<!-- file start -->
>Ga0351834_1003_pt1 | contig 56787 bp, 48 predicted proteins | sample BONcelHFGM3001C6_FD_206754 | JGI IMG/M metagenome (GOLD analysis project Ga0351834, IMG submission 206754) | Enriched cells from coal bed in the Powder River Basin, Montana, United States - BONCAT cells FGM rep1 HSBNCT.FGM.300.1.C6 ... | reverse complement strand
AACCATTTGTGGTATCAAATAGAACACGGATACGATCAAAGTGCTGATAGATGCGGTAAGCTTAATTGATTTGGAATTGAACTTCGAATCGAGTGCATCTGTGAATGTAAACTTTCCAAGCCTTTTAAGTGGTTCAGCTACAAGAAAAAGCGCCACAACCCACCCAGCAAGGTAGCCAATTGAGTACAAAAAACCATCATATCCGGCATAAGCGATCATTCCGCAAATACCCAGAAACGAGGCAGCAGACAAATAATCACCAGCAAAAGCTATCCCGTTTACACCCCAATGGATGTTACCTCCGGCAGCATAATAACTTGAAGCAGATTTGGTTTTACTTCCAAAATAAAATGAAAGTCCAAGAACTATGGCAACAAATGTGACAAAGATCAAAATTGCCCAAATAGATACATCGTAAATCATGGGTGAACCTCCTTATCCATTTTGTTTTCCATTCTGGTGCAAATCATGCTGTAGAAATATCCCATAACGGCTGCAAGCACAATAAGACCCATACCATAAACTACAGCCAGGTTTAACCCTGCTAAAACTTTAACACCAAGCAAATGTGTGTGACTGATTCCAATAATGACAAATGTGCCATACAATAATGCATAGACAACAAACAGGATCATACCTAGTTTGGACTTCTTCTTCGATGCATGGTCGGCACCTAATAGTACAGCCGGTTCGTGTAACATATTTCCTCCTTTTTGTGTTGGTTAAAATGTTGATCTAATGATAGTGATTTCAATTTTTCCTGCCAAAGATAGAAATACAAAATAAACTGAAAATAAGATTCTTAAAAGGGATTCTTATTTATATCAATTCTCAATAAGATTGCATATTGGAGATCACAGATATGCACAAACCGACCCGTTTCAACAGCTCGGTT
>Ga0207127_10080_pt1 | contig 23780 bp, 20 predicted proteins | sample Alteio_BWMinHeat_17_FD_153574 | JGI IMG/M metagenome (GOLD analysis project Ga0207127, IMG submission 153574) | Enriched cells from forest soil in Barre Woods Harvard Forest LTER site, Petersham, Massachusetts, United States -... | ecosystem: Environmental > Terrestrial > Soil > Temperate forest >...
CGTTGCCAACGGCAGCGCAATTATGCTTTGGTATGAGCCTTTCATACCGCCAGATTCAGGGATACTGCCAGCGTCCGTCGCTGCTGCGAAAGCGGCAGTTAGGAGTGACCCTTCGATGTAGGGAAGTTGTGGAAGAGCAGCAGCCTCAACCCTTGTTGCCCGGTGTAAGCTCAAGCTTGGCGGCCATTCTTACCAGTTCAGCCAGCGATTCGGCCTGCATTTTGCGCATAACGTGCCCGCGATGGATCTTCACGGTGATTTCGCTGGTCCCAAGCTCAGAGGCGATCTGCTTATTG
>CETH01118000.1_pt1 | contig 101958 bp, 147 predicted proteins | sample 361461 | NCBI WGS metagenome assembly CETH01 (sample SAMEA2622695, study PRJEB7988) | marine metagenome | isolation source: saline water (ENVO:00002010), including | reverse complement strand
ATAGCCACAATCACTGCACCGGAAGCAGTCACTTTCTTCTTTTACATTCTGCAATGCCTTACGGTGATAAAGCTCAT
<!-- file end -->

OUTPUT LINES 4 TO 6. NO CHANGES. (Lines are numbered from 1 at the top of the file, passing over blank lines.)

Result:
CGTTGCCAACGGCAGCGCAATTATGCTTTGGTATGAGCCTTTCATACCGCCAGATTCAGGGATACTGCCAGCGTCCGTCGCTGCTGCGAAAGCGGCAGTTAGGAGTGACCCTTCGATGTAGGGAAGTTGTGGAAGAGCAGCAGCCTCAACCCTTGTTGCCCGGTGTAAGCTCAAGCTTGGCGGCCATTCTTACCAGTTCAGCCAGCGATTCGGCCTGCATTTTGCGCATAACGTGCCCGCGATGGATCTTCACGGTGATTTCGCTGGTCCCAAGCTCAGAGGCGATCTGCTTATTG
>CETH01118000.1_pt1 | contig 101958 bp, 147 predicted proteins | sample 361461 | NCBI WGS metagenome assembly CETH01 (sample SAMEA2622695, study PRJEB7988) | marine metagenome | isolation source: saline water (ENVO:00002010), including | reverse complement strand
ATAGCCACAATCACTGCACCGGAAGCAGTCACTTTCTTCTTTTACATTCTGCAATGCCTTACGGTGATAAAGCTCAT